A function whose derivative at 0 is one but which is not increasing near 0

From the mean value theorem, a real function whose derivative is strictly positive at every point of an interval is strictly increasing. In particular, a continuously differentiable function $$f$$ defined in a non-degenerate interval $$I$$ with a strictly positive derivative at a point $$a$$ of the interval is strictly increasing near that point. For the proof, we just have to notice that as $$f^\prime$$ is continuous and $$f^\prime(a) > 0$$, $$f^\prime$$ is strictly positive within an interval $$J \subset I$$ containing $$a$$. By the mean value theorem, $$f$$ is strictly increasing on $$J$$.

We now suppose that $$f$$ is differentiable on an interval $$I$$ containing $$0$$ with $$f^\prime(0)>0$$. For $$x>0$$ sufficiently close to zero we have $$\displaystyle \frac{f(x)-f(0)}{x-0} > \frac{f^\prime(0)}{2}>0$$, hence $$f(x)>f(0)$$. But that doesn’t imply that $$f$$ is strictly increasing in a neighborhood of zero. Let’s prove it with a counterexample.

Consider the function:
$\begin{array}{l|rcl} f : & \mathbb{R} & \longrightarrow & \mathbb{R} \\ & 0 & \longmapsto & 0 \\ & x & \longmapsto & x + 4x^2 \sin(\frac{1}{x}) \text{ for } x \neq 0 \end{array}$ $$f$$ is continuous and differentiable at all non-zero points. $$f$$ is continuous at $$0$$ as for $$x \in \mathbb{R}$$ we have $$\vert f(x) – f(0) \vert = \vert f(x) \vert \le \vert x \vert + 4 \vert x \vert^2$$. The function $$g: x \mapsto x^2 \sin(\frac{1}{x})$$ is differentiable at $$0$$ as for $$x \neq 0$$ we have the inequality:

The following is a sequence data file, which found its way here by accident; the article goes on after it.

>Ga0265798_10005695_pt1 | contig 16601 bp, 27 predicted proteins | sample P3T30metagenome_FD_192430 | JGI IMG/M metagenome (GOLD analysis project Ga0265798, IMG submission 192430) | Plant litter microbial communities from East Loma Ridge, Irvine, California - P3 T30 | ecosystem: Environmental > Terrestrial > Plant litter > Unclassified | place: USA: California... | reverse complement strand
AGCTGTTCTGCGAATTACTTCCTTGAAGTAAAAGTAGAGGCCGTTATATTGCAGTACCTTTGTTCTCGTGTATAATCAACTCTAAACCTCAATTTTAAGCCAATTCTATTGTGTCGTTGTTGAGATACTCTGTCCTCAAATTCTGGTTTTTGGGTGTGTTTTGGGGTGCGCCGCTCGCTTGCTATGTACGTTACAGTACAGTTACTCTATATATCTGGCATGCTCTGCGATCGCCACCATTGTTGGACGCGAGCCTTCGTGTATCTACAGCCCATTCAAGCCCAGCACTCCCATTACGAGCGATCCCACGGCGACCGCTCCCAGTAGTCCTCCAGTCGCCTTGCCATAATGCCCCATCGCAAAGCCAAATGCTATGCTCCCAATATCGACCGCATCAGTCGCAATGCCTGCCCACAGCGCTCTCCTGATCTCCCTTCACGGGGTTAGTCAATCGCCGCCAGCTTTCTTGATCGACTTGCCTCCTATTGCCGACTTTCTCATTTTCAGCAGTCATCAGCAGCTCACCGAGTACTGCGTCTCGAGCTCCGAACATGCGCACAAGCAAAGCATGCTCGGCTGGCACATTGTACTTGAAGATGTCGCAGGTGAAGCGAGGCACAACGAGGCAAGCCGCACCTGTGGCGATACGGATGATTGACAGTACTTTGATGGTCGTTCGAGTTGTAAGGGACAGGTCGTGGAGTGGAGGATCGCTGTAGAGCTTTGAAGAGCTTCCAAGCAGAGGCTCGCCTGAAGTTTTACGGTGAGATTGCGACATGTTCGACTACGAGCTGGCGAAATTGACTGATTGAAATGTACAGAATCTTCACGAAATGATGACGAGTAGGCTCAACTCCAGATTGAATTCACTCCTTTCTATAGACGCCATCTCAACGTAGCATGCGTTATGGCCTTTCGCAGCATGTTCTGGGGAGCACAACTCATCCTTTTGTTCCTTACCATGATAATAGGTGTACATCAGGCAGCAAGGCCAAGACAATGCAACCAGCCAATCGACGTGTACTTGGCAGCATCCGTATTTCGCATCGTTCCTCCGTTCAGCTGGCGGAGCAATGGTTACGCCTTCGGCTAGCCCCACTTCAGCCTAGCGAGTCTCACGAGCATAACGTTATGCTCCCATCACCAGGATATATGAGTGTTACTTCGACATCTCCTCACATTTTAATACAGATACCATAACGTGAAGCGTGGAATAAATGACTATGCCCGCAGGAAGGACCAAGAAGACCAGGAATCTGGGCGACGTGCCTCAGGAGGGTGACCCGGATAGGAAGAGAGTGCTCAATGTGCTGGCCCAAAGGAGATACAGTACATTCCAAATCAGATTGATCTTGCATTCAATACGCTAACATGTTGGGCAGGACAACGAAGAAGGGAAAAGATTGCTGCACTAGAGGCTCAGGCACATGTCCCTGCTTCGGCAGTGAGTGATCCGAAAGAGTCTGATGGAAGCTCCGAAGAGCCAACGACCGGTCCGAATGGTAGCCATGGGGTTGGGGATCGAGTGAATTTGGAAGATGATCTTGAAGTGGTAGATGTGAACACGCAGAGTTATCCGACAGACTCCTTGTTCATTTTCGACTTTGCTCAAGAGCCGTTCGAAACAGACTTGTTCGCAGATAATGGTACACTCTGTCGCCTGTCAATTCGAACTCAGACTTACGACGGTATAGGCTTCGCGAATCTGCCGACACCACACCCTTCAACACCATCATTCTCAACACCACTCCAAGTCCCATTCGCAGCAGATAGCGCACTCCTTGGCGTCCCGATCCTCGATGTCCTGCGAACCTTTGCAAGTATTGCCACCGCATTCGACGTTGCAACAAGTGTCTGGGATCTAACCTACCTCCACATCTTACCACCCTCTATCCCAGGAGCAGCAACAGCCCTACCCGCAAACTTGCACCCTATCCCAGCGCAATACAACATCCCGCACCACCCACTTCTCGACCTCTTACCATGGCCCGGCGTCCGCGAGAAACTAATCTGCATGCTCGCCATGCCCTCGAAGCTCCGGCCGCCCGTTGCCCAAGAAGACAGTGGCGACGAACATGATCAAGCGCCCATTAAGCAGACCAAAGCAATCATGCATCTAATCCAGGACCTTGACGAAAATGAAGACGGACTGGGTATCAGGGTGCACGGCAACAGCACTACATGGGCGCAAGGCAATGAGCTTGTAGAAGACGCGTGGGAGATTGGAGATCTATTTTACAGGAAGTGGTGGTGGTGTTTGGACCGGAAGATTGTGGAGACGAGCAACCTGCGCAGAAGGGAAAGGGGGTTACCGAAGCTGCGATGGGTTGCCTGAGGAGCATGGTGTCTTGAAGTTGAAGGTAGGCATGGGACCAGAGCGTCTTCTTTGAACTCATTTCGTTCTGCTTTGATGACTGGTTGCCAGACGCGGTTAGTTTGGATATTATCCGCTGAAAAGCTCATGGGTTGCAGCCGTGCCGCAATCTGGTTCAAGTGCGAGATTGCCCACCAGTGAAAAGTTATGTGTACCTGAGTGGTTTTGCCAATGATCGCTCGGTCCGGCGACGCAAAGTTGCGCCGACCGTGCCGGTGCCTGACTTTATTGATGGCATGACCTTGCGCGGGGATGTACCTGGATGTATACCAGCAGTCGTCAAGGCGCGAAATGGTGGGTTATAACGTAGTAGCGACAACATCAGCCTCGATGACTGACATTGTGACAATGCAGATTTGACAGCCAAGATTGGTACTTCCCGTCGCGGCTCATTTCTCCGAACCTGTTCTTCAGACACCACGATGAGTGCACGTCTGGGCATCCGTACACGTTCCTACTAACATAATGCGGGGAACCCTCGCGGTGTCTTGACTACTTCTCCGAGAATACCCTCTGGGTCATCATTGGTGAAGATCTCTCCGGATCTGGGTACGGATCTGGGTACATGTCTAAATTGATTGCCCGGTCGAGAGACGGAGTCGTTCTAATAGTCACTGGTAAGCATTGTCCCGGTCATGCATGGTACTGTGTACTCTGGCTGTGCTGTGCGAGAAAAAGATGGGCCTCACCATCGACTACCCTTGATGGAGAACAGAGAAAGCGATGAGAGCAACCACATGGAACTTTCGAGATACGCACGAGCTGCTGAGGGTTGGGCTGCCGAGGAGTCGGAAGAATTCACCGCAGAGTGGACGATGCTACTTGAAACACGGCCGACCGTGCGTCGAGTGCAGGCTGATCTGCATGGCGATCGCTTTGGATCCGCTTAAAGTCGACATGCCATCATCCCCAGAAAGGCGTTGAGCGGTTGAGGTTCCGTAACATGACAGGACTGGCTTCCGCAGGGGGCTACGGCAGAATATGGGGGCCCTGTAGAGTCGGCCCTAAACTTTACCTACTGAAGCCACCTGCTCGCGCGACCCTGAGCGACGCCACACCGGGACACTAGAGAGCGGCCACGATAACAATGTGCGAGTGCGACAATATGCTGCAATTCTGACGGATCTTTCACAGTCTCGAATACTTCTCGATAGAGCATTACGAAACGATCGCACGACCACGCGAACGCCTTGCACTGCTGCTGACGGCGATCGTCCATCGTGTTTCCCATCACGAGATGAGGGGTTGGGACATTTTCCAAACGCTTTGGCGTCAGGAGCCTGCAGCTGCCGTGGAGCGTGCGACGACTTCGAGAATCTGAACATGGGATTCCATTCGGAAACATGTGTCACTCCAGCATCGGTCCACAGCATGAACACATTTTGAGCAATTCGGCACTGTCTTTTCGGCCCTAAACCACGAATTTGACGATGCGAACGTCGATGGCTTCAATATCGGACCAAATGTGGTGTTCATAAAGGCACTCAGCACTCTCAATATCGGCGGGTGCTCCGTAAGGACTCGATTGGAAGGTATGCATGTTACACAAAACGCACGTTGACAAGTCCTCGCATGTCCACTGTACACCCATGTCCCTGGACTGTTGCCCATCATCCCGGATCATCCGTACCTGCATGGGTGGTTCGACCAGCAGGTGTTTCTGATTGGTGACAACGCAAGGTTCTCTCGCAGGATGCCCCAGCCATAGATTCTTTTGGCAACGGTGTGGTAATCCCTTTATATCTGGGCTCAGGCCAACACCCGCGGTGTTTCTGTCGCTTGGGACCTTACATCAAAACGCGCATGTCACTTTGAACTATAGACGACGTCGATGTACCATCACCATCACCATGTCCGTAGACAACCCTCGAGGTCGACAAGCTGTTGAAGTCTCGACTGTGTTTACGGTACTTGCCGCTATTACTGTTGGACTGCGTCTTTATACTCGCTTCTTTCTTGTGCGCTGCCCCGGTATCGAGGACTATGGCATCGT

$\left\vert \frac{g(x)-g(0)}{x-0} \right\vert=\left\vert \frac{g(x)}{x}\right\vert \le \vert x \vert$ proving that $$g$$ is differentiable at $$0$$ with a derivative equal to zero at that point. As $$f(x)=4g(x)+x$$, $$f$$ is differentiable at $$0$$ with $$f^\prime(0)=1$$. For all $$x \neq 0$$ we have:
$f^\prime(x)=1-4 \cos(\frac{1}{x})+8x \sin(\frac{1}{x})$ Therefore for $$\vert x \vert \le 1/8$$ we get:
$-1 \le f^\prime(x)-\left (1-4 \cos(\frac{1}{x}) \right ) \le 1$ and
$-4 \cos(\frac{1}{x}) \le f^\prime(x)\le 2-4 \cos(\frac{1}{x})$ Consequently for $$n \ge 1$$ integer:

• when $$\displaystyle \frac{1}{x} \in (2n\pi + \frac{2\pi}{3},2n\pi + \frac{4\pi}{3})$$ we have $$\displaystyle \cos(\frac{1}{x}) \le -\frac{1}{2}$$ hence for $$\displaystyle x \in (\frac{1}{2n\pi + \frac{4\pi}{3}},\frac{1}{2n\pi + \frac{2\pi}{3}})$$: $$f^\prime(x) \ge -4 \cos(\frac{1}{x}) \ge 2$$. Which implies that $$f$$ is strictly increasing on each interval $$(\frac{1}{2n\pi + \frac{4\pi}{3}},\frac{1}{2n\pi + \frac{2\pi}{3}})$$.
• Similarly for $$\displaystyle \frac{1}{x} \in ((2n+1)\pi + \frac{5\pi}{6},(2n+1)\pi + \frac{7\pi}{6})$$ we have $$\displaystyle \cos(\frac{1}{x}) \ge \frac{\sqrt{3}}{2}$$ hence for $$\displaystyle x \in (\frac{1}{(2n+1)\pi + \frac{7\pi}{6}},\frac{1}{(2n+1)\pi + \frac{5\pi}{6}})$$: $$f^\prime(x) \le 2-4 \cos(\frac{1}{x}) \le 2(1-\sqrt{3}) <0$$. Which implies that $$f$$ is strictly decreasing on each interval $$(\frac{1}{(2n+1)\pi + \frac{7\pi}{6}},\frac{1}{(2n+1)\pi + \frac{5\pi}{6}})$$.

Finally $$f$$ is not strictly increasing in any neighborhood of $$0$$ although $$f^\prime (0) >0$$.